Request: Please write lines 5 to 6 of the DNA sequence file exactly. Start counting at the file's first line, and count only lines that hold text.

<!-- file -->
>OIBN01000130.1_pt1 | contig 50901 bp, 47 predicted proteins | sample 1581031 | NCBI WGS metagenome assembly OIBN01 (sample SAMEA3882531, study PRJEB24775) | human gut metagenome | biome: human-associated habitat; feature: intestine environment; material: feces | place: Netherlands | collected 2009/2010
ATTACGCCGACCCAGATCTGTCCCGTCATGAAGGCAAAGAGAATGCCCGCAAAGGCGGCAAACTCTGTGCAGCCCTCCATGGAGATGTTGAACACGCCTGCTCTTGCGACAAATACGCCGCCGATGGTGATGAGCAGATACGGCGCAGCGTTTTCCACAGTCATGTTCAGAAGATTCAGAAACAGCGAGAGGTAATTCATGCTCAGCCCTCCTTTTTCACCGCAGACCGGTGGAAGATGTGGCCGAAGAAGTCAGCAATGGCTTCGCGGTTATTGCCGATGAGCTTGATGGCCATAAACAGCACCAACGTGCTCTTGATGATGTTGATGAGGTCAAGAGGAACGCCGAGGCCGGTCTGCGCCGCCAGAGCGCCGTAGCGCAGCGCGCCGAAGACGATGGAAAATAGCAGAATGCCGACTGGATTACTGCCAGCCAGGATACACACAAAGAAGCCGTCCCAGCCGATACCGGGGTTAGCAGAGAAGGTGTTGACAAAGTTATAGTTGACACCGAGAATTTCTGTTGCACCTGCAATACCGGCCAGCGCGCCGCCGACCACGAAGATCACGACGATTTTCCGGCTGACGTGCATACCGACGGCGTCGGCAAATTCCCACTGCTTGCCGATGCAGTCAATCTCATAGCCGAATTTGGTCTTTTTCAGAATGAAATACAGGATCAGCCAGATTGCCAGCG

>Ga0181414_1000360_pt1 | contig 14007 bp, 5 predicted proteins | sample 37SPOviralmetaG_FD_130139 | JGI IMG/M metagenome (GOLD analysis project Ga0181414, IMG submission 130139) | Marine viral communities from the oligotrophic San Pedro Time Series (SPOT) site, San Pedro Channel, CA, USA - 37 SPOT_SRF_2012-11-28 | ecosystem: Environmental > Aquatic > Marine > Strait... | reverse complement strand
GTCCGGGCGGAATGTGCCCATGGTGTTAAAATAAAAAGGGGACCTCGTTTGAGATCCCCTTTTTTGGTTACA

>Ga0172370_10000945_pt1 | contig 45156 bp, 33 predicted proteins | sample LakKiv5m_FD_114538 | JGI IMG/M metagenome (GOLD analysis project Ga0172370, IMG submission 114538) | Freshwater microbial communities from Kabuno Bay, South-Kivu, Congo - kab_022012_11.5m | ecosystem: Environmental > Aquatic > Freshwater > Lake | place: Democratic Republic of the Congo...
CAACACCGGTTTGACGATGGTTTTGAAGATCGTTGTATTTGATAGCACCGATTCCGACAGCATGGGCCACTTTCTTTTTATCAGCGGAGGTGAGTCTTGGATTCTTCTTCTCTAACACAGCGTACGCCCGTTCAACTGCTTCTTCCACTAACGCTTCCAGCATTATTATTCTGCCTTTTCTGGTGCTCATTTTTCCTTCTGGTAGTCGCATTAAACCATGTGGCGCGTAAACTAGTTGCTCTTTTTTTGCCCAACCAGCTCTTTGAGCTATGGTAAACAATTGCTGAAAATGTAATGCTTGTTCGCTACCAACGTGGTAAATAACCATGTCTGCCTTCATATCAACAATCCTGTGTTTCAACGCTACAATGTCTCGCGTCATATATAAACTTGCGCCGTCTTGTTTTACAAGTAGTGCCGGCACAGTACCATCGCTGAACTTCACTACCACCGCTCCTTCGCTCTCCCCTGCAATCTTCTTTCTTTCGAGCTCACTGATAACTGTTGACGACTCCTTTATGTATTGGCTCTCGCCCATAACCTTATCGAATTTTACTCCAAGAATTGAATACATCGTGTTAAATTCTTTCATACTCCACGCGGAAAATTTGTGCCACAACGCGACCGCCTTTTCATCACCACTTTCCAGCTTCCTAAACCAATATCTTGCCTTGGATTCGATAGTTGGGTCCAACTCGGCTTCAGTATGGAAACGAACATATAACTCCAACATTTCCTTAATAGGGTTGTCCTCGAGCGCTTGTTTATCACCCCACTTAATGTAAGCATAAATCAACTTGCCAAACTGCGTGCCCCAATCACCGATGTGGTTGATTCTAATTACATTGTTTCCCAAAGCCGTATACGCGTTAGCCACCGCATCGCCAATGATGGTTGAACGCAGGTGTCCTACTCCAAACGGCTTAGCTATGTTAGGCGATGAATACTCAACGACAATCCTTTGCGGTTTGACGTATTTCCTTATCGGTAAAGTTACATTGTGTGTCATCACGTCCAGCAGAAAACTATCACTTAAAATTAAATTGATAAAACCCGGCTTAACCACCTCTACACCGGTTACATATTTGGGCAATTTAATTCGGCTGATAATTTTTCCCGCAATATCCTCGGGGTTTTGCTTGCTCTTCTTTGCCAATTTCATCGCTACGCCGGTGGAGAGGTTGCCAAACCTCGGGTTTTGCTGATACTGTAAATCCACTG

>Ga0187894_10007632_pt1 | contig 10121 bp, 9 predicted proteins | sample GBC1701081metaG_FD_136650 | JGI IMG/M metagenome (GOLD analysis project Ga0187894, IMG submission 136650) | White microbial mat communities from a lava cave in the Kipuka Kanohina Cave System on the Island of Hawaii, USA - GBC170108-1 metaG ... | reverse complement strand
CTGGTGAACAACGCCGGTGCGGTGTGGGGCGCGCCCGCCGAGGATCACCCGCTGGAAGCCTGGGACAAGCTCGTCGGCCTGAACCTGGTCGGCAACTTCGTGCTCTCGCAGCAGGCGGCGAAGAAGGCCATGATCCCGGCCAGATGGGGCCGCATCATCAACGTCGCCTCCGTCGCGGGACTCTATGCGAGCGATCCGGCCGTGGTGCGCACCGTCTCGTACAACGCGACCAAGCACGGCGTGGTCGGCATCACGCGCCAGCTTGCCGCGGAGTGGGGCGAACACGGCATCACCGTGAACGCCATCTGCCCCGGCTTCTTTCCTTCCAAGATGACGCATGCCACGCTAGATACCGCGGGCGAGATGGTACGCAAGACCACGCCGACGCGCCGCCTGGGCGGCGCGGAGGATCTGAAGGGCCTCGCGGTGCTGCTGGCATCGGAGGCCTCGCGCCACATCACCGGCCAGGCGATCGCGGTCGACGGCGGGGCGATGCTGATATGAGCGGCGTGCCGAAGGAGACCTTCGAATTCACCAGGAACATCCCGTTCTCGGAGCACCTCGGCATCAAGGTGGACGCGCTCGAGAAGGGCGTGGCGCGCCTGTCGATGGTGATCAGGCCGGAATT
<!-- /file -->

>Ga0172370_10000945_pt1 | contig 45156 bp, 33 predicted proteins | sample LakKiv5m_FD_114538 | JGI IMG/M metagenome (GOLD analysis project Ga0172370, IMG submission 114538) | Freshwater microbial communities from Kabuno Bay, South-Kivu, Congo - kab_022012_11.5m | ecosystem: Environmental > Aquatic > Freshwater > Lake | place: Democratic Republic of the Congo...
CAACACCGGTTTGACGATGGTTTTGAAGATCGTTGTATTTGATAGCACCGATTCCGACAGCATGGGCCACTTTCTTTTTATCAGCGGAGGTGAGTCTTGGATTCTTCTTCTCTAACACAGCGTACGCCCGTTCAACTGCTTCTTCCACTAACGCTTCCAGCATTATTATTCTGCCTTTTCTGGTGCTCATTTTTCCTTCTGGTAGTCGCATTAAACCATGTGGCGCGTAAACTAGTTGCTCTTTTTTTGCCCAACCAGCTCTTTGAGCTATGGTAAACAATTGCTGAAAATGTAATGCTTGTTCGCTACCAACGTGGTAAATAACCATGTCTGCCTTCATATCAACAATCCTGTGTTTCAACGCTACAATGTCTCGCGTCATATATAAACTTGCGCCGTCTTGTTTTACAAGTAGTGCCGGCACAGTACCATCGCTGAACTTCACTACCACCGCTCCTTCGCTCTCCCCTGCAATCTTCTTTCTTTCGAGCTCACTGATAACTGTTGACGACTCCTTTATGTATTGGCTCTCGCCCATAACCTTATCGAATTTTACTCCAAGAATTGAATACATCGTGTTAAATTCTTTCATACTCCACGCGGAAAATTTGTGCCACAACGCGACCGCCTTTTCATCACCACTTTCCAGCTTCCTAAACCAATATCTTGCCTTGGATTCGATAGTTGGGTCCAACTCGGCTTCAGTATGGAAACGAACATATAACTCCAACATTTCCTTAATAGGGTTGTCCTCGAGCGCTTGTTTATCACCCCACTTAATGTAAGCATAAATCAACTTGCCAAACTGCGTGCCCCAATCACCGATGTGGTTGATTCTAATTACATTGTTTCCCAAAGCCGTATACGCGTTAGCCACCGCATCGCCAATGATGGTTGAACGCAGGTGTCCTACTCCAAACGGCTTAGCTATGTTAGGCGATGAATACTCAACGACAATCCTTTGCGGTTTGACGTATTTCCTTATCGGTAAAGTTACATTGTGTGTCATCACGTCCAGCAGAAAACTATCACTTAAAATTAAATTGATAAAACCCGGCTTAACCACCTCTACACCGGTTACATATTTGGGCAATTTAATTCGGCTGATAATTTTTCCCGCAATATCCTCGGGGTTTTGCTTGCTCTTCTTTGCCAATTTCATCGCTACGCCGGTGGAGAGGTTGCCAAACCTCGGGTTTTGCTGATACTGTAAATCCACTG